Mr Wilde then moved conviction that the present Tariff amendment, the effect of which system was not only destructive was to repeal the tariff of 1828, of our commerce, ruinous to our which was negatived 68 affirmacommercial marine, and oppres- tive, 120 negative. Mr Gorham sive on the Southern States, but then moved a reconsideration of also oppressive on the great mass the 2d amendment proposed by Mr of the community, even on the McDuffie relating to the duties manufacturing States themselves, on hemp, iron, Aour, molasses, where nine individuals are injured indigo and cotton manufactures. for the benefit of one. He then Mr Gorham said that he had voted went at great length into all the in good faith with the friends of arguments which have been from protection, against what was retime to time advanced against the garded as a general hostile moveTariff policy, and continued his ment against the tariff. His own argument on that question during original objections to the tariff the residue of that day and were known, and his reasons for also the 28th and 29th of April, refusing to repeal it after the syswhen the bill was again considered. tem had been established. He had The discussion being thus begun, now voted with the friends of the was continued in Committee on system, against any part of the the 3d, 4th, 5th, 7th, 8th, 10th, repeal proposed by the gentleman and 11th of May, when the bill from South Carolina, even on was reported to the House with those articles, iron, hemp, &c, on an amendment, which was in ef- which he most disliked to confect the substitution of a new bill, tinue the duty ; but as the decision haring, however, the same object of the House on the salt duty in view. This bill with some showed that it was willing to diunimportant amendments will be minish the duty on one article, it found among the Acts of Con- was necessary to re-open the subgress in the second part of this ject, and see whether it would not volume.* Upon the report being also modify the duty on other artiread, Mr McDuffie moved the cles equally deserving of reducamendments proposed by him in tion. He, therefore, had made Committee. The first, reducing this motion, and went on to susthe duties on woollen manufac- tain it by argument at consideratures, was negatived, 68 affirma- ble length. tive, 120 negative. The second re Mr Storrs, of N. Y. concurred lating to cotton, hemp, iron, mo- with Mr G. in his objections to lasses, &c, was negatived, 70 aff. the repeal of the salt duty, and 117 neg. and the third reducing in favor of his motion. The the duty on salt, to 15 cents per State of New York had been a bushel after September 1st, 1830, firm supporter of the protecting and 10 cents after September 1st, system, but let its friends repeal 1831, was carried, 120 affirmative, the salt duty, and thus touch one 83 negative.
great source of her canal fund,
* Vide 2d part, page 222
and force her to resort to a direct it possible to agree upon any bill tax to supply the loss, and gentle- upon this subject, he would, to men would find that State not make way for such a motion, going with them much longer in withdraw the motion he had made. supporting the other parts of the Mr Doddridge, of Virginia, Tariff.
having intimated a disposition to After some desultory debate make the motion suggested by the House adjourned to the next the member from Massachusetts, day, when Mr Gorham again Mr Gorham withdrew his motion, briefly explained his object in and Mr Doddridge moved to remaking the motion and asked what consider the vote upon M B rrinwould be the effect of now mov- ger's amendment for reducing the ing the previous question ? duty on Salt.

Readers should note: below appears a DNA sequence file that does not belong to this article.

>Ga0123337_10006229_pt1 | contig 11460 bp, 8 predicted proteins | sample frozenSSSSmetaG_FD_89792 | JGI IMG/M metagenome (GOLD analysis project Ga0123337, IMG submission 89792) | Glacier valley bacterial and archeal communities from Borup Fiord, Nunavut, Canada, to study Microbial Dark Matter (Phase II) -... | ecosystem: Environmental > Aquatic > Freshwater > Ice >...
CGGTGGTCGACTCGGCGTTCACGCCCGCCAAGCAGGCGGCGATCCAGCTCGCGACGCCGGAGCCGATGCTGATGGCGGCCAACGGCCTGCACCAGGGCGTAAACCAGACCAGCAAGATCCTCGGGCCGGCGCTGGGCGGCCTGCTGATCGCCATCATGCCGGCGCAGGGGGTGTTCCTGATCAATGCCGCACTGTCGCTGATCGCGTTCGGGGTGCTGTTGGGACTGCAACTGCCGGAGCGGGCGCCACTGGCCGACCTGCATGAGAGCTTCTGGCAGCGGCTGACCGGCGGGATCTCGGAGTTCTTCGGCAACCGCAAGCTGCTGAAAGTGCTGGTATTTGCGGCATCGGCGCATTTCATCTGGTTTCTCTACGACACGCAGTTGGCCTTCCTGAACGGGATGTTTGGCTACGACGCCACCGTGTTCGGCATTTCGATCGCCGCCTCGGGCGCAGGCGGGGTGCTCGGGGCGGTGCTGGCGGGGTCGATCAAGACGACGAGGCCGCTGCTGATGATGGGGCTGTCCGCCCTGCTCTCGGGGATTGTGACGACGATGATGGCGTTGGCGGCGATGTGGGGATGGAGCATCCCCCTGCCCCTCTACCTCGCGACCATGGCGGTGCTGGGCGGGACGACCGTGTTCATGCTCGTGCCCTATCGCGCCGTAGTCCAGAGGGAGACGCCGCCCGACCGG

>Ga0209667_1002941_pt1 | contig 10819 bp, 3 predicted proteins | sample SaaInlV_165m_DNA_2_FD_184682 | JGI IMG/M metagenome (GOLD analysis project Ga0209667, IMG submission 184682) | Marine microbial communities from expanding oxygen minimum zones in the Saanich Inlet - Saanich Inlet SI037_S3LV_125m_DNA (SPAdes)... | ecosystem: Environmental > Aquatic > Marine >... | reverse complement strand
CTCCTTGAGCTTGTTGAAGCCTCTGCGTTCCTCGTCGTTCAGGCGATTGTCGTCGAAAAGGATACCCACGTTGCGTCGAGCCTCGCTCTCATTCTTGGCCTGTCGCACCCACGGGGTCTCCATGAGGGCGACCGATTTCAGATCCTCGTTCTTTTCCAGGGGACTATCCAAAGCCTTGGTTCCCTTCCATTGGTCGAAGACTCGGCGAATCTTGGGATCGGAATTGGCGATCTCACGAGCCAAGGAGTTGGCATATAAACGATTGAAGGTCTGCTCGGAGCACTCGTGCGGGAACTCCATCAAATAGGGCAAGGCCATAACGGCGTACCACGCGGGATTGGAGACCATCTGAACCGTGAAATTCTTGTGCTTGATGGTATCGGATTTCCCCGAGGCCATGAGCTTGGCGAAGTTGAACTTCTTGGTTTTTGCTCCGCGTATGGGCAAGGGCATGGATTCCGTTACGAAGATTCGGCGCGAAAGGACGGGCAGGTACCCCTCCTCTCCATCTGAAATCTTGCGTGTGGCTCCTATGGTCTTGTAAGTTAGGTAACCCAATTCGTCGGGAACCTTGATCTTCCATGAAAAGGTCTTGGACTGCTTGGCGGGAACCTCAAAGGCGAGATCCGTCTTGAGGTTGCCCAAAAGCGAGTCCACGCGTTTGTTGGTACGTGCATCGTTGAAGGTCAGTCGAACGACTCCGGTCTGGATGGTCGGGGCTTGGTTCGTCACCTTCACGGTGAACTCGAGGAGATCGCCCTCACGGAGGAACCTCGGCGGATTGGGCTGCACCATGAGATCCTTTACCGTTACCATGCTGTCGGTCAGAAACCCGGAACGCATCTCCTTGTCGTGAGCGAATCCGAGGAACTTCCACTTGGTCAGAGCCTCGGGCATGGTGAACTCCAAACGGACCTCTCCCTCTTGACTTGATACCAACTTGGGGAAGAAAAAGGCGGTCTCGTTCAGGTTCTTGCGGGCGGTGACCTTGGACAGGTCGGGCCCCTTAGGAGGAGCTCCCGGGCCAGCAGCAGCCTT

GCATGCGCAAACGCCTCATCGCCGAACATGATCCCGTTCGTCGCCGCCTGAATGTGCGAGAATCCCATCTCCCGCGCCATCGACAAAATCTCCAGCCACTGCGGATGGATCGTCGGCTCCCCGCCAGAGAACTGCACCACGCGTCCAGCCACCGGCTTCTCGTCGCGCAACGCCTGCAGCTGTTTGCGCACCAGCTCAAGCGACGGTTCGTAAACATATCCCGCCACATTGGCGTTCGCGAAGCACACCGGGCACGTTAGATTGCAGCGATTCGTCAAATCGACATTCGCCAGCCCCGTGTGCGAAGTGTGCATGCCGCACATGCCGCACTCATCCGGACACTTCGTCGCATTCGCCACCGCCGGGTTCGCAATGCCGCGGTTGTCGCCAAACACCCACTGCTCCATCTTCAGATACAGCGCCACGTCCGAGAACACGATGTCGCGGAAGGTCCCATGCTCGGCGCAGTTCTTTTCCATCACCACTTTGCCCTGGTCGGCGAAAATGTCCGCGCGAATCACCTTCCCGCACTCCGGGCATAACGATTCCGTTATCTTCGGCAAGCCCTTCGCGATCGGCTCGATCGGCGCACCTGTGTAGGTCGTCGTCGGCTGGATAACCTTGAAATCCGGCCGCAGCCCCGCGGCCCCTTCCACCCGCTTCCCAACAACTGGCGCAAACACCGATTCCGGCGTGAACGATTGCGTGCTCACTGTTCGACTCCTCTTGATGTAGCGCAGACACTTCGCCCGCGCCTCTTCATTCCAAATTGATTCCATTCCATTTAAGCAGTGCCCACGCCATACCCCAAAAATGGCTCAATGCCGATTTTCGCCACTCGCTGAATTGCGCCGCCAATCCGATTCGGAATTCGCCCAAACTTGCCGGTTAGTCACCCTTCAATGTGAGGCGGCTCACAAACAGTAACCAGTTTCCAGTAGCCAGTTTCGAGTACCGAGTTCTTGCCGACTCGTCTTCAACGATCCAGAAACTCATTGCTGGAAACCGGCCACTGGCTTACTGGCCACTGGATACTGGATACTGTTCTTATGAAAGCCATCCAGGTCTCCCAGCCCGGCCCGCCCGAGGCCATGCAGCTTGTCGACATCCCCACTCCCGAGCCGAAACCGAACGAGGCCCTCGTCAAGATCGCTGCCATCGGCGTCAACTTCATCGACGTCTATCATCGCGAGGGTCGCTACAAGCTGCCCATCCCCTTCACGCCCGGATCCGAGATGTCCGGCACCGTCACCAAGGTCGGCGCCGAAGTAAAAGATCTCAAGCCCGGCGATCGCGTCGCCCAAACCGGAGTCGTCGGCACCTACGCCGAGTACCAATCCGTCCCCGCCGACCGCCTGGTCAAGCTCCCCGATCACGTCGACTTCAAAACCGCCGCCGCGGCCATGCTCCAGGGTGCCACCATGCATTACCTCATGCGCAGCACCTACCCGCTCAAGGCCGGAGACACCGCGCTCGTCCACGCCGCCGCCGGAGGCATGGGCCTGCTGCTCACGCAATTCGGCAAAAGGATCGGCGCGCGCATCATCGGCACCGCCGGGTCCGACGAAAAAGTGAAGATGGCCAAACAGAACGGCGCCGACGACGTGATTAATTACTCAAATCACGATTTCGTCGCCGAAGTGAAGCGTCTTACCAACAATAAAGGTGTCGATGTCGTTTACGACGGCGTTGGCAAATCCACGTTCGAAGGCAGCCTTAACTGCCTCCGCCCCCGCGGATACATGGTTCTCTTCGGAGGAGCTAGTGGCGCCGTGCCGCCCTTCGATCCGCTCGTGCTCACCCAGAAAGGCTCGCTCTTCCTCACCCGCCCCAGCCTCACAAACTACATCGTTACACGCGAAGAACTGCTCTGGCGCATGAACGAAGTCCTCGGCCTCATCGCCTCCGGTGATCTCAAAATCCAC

The Speaker said it would then Mr Wayne, of Georgia, asked bring back the House to the ques- whether it was the intention of tion of reconsideration.
the gentleman from Massachusetts Mr Gorbam then asked, that, to renew his motion if the pendsupposing he withdrew his motion ing motion was rejected. to reconsider, and then moved Mr Gorham declining to make the previous question, what would any pledge on that point be the effect ?
Mr Wayne, taking it for granted The Speaker said the effect that such was the intention of Mr would be to bring back the bill Gorham, made a decided speech before the House in its original against the course now proposed, shape, as reported by the Com- considering it as a mere proposimittee on Manufactures, exclud- tion, call it by what'name gentleing all the amendments made in men would, of bargain and sale Committee of the Whole.
against which he inveighed with Mr Gorham said, such was his considerable warmth and zeal. own view. He would therefore Mr Barringer, of North Carowithdraw his motion to reconsider, lina, deprecated a protracted deand move the previous question. bate on this question of recon
He considered the vote upon sideration, and expressed great the Salt Duty as breaking in upon regret that so much difficulty the present system of revenue, should exist in obtaining a reducinstead of regulating its collection, tion of the duty on this necessary which was the object of the orig- of life. He dwelt upon the course inal bill now under consideration of the State of North Carolina in He appealed to gentlemen whether reference to this duty and 10 the it was possible to pass any bill on Tariff generally, and made a very this subject at this Session, if the strong appeal to the magnanimity whole field of debate was thus and spirit of conciliation of memthrown open. Mr G. concluded bers from other States to grant by saying, that, under this view this little boon to a State which of the case, if any gentleman had heretofore asked for so little, would move to reconsider the vote and submitted so cheerfully to the upon the Salt Duty, so as to make laws regulating the duties on im.